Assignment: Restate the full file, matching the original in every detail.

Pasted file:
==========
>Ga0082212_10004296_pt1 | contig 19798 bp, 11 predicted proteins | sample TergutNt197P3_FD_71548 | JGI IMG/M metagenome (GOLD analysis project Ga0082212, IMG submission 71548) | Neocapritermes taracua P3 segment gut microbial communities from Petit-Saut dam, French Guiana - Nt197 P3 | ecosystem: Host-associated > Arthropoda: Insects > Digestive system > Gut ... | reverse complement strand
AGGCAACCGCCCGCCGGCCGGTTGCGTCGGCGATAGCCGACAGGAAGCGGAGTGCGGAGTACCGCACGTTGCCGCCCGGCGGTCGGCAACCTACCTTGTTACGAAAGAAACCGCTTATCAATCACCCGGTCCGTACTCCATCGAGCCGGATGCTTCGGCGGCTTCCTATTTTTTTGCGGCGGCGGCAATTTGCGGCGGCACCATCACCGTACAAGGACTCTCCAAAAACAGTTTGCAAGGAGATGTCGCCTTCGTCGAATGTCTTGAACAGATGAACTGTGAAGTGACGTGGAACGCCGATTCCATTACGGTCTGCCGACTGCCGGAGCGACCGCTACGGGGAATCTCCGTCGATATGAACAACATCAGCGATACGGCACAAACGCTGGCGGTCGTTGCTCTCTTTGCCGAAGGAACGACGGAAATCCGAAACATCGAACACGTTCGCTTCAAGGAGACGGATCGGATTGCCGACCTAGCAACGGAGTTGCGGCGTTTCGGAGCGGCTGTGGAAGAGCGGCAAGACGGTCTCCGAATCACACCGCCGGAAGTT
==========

>Ga0082212_10004296_pt1 | contig 19798 bp, 11 predicted proteins | sample TergutNt197P3_FD_71548 | JGI IMG/M metagenome (GOLD analysis project Ga0082212, IMG submission 71548) | Neocapritermes taracua P3 segment gut microbial communities from Petit-Saut dam, French Guiana - Nt197 P3 | ecosystem: Host-associated > Arthropoda: Insects > Digestive system > Gut ... | reverse complement strand
AGGCAACCGCCCGCCGGCCGGTTGCGTCGGCGATAGCCGACAGGAAGCGGAGTGCGGAGTACCGCACGTTGCCGCCCGGCGGTCGGCAACCTACCTTGTTACGAAAGAAACCGCTTATCAATCACCCGGTCCGTACTCCATCGAGCCGGATGCTTCGGCGGCTTCCTATTTTTTTGCGGCGGCGGCAATTTGCGGCGGCACCATCACCGTACAAGGACTCTCCAAAAACAGTTTGCAAGGAGATGTCGCCTTCGTCGAATGTCTTGAACAGATGAACTGTGAAGTGACGTGGAACGCCGATTCCATTACGGTCTGCCGACTGCCGGAGCGACCGCTACGGGGAATCTCCGTCGATATGAACAACATCAGCGATACGGCACAAACGCTGGCGGTCGTTGCTCTCTTTGCCGAAGGAACGACGGAAATCCGAAACATCGAACACGTTCGCTTCAAGGAGACGGATCGGATTGCCGACCTAGCAACGGAGTTGCGGCGTTTCGGAGCGGCTGTGGAAGAGCGGCAAGACGGTCTCCGAATCACACCGCCGGAAGTT